Game Development Reference
In-Depth Information
An alternative way of casting variables is to use the ]o keyword. You can write the
previous line of code like this:
_qnnajpCqaoo9ejlqp*patp]oqejp7
This line is very readable, and the effect is exactly the same. It's entirely up to you
which style of casting you prefer.
Now that you have a number in the _qnnajpCqaoo variable, you can use the eb+ahoa statement to
analyze it:
eb$_qnnajpCqaoo:iuopanuJqi^an%
w
kqplqp*patp9Pd]p#opkkdecd*7
y
ahoaeb$_qnnajpCqaoo8iuopanuJqi^an%
w
kqplqp*patp9Pd]p#opkkhks*7
y
ahoa
w
kqplqp*patp9Ukqckpep7
y
The logic behind this is really simple. If the _qnnajpCqaoo variable is greater than the iuopanuJqi^an,
That's too high. displays in the output text field. If it's less than the iuopanuJqi^an, That's too low.
displays. If it's neither too low nor too high, there has to be only one alternative left: the number is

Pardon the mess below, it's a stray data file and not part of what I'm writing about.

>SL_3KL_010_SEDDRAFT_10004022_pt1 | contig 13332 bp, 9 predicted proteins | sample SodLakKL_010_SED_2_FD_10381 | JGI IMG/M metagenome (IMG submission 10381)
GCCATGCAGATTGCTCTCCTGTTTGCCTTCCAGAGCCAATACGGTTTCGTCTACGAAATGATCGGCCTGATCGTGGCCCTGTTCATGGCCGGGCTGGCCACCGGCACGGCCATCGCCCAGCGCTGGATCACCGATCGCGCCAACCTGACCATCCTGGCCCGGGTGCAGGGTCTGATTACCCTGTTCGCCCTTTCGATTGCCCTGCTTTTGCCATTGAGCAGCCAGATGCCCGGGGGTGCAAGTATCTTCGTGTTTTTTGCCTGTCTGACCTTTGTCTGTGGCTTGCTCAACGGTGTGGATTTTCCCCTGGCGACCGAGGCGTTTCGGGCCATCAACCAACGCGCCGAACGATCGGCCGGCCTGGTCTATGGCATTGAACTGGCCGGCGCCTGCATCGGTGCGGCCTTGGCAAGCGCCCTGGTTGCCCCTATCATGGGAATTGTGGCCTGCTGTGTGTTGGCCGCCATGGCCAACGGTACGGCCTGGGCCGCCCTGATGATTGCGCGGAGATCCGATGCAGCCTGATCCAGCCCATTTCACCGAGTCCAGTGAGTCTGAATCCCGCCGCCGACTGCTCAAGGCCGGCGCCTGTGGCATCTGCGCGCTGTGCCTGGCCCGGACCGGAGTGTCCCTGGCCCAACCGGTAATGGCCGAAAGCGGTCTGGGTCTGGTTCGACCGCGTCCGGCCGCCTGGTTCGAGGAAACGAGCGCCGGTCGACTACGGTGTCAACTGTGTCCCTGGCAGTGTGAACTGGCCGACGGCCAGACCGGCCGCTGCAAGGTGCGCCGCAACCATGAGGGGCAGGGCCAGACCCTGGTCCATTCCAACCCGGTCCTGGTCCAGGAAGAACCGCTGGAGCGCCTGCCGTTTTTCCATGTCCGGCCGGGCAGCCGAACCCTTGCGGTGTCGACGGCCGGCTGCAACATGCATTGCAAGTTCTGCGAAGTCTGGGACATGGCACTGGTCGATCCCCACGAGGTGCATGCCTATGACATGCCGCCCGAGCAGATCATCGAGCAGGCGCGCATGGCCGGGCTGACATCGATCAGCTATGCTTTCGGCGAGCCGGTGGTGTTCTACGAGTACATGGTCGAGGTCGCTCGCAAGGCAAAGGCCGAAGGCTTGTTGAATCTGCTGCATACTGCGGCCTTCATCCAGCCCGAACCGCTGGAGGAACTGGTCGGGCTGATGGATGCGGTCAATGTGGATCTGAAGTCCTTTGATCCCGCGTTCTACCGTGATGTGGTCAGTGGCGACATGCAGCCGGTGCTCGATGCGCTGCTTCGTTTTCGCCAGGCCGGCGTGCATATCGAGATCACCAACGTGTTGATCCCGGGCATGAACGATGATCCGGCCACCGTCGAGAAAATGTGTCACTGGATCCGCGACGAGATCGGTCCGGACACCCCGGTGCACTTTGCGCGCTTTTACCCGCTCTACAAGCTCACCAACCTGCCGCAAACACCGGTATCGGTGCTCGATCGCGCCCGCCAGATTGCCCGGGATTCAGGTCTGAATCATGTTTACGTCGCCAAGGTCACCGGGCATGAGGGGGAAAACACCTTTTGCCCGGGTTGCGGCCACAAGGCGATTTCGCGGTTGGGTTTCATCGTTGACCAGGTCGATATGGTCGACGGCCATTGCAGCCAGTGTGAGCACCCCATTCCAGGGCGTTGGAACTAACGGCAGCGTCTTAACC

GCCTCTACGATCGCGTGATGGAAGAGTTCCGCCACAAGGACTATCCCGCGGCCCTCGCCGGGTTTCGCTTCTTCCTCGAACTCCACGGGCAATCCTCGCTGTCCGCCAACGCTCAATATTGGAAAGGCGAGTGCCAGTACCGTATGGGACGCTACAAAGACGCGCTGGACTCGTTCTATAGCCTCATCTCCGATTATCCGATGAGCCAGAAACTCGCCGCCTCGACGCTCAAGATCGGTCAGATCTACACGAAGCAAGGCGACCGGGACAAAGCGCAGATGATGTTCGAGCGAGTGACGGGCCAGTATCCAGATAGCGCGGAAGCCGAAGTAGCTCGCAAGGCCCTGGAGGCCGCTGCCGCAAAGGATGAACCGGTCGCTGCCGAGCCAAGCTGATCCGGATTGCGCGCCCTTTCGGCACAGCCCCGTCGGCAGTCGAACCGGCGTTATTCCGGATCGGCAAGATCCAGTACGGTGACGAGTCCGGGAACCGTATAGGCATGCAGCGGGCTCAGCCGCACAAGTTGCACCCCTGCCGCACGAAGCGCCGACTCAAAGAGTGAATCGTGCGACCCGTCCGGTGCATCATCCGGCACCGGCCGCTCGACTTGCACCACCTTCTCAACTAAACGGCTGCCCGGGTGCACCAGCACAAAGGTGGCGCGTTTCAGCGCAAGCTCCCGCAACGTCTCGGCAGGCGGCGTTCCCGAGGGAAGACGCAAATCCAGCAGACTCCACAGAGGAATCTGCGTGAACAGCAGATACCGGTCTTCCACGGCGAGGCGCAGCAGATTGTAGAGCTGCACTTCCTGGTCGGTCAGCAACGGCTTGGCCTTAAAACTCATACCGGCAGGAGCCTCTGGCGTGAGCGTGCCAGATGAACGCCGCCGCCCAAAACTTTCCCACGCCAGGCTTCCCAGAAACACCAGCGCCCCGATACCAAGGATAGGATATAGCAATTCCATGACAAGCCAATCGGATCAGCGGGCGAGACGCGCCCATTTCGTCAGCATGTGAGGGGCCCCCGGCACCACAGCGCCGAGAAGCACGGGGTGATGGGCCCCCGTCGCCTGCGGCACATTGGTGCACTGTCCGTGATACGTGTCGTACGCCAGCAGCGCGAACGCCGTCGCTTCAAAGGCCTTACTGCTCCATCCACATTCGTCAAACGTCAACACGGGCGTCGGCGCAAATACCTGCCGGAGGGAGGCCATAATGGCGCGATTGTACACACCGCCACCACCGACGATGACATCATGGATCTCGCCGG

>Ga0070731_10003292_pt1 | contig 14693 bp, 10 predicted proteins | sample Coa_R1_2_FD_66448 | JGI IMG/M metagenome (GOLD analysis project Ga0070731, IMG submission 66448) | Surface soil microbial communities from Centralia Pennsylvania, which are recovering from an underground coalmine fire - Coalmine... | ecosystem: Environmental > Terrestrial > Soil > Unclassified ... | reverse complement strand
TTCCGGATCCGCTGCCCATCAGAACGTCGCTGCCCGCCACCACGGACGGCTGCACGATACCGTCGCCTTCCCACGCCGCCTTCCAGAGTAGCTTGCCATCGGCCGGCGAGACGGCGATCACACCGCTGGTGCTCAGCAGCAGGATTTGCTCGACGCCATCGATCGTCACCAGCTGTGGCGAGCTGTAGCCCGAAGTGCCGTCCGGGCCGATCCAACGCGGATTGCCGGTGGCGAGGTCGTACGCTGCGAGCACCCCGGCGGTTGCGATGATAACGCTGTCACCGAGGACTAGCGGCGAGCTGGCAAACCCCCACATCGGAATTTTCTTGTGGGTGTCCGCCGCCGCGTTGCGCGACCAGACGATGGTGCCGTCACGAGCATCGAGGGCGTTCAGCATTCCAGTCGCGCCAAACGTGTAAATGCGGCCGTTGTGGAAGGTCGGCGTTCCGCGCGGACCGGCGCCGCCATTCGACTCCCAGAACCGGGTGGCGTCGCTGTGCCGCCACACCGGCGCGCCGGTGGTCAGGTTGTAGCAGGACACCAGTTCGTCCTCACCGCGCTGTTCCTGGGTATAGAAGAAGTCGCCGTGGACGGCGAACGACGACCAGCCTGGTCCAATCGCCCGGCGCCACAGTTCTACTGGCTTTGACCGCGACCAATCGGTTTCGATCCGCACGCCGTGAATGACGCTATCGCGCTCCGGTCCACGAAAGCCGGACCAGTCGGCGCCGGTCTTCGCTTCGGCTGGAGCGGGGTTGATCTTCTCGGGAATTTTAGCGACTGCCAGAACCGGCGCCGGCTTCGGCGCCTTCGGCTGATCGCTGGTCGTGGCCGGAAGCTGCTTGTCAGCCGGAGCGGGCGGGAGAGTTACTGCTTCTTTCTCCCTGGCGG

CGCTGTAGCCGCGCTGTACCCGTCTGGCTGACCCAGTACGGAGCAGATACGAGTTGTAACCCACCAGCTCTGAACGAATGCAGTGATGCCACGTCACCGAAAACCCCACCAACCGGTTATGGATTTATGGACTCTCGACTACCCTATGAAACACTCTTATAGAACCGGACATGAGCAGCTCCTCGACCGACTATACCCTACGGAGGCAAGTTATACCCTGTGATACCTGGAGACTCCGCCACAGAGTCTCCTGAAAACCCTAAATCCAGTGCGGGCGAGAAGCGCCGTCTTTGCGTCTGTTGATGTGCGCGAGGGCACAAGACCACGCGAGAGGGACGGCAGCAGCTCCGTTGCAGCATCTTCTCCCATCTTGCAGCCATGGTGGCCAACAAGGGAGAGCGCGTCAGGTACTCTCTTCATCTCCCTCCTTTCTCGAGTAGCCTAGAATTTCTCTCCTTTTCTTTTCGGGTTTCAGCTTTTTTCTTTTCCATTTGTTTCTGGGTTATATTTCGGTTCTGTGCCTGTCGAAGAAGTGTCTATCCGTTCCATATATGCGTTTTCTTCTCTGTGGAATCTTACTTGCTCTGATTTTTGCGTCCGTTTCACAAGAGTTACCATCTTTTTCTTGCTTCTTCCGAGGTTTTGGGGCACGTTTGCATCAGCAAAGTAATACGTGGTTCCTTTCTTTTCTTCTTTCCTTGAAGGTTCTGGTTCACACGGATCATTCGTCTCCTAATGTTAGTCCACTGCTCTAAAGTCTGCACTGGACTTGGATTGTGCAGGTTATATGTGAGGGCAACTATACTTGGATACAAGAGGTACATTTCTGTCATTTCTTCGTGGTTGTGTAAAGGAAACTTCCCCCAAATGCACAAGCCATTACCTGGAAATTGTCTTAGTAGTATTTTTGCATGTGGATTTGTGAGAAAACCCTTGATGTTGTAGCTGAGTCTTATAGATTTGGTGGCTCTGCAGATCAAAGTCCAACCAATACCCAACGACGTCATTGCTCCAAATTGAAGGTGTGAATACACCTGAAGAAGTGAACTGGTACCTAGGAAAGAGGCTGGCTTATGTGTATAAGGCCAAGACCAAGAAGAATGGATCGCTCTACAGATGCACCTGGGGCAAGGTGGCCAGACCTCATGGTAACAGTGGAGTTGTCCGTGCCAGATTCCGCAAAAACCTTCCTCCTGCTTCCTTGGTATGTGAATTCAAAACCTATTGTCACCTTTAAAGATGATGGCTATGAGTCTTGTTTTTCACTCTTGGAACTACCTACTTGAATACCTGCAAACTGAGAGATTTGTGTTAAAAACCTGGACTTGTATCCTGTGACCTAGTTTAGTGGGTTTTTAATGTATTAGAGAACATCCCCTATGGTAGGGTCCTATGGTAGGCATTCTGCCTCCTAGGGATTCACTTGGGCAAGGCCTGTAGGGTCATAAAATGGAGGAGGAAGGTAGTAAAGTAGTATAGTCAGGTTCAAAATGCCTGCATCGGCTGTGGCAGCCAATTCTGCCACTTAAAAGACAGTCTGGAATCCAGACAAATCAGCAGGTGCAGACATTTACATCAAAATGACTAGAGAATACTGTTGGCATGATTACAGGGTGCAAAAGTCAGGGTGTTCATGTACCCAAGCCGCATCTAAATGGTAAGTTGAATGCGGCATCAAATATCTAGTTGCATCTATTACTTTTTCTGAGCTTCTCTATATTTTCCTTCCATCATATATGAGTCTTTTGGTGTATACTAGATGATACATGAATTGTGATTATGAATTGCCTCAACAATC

correct. The output text field displays You got it!
Not so hard at all, is it? If you understand how this works, you might be pleased to know that writing
eb+ahoa statements will be at the very heart of the logic in your game design projects. It really doesn't
get much more difficult than this.
Displaying the game status
The logic works well enough, but you can't actually win or lose the game. The game gives you an end-
less number of guesses and even after you guess the mystery number correctly, you can keep playing
forever! Again, a fascinating glimpse into the nature of eternity and the fleeting and ephemeral nature
of life on earth, but not at all fun to play!
To limit the number of guesses, the program needs to know a little more about the status of the game
and then what to do when the conditions for winning or losing the game have been reached. You'll
solve this in two parts, beginning with displaying the game status.
 
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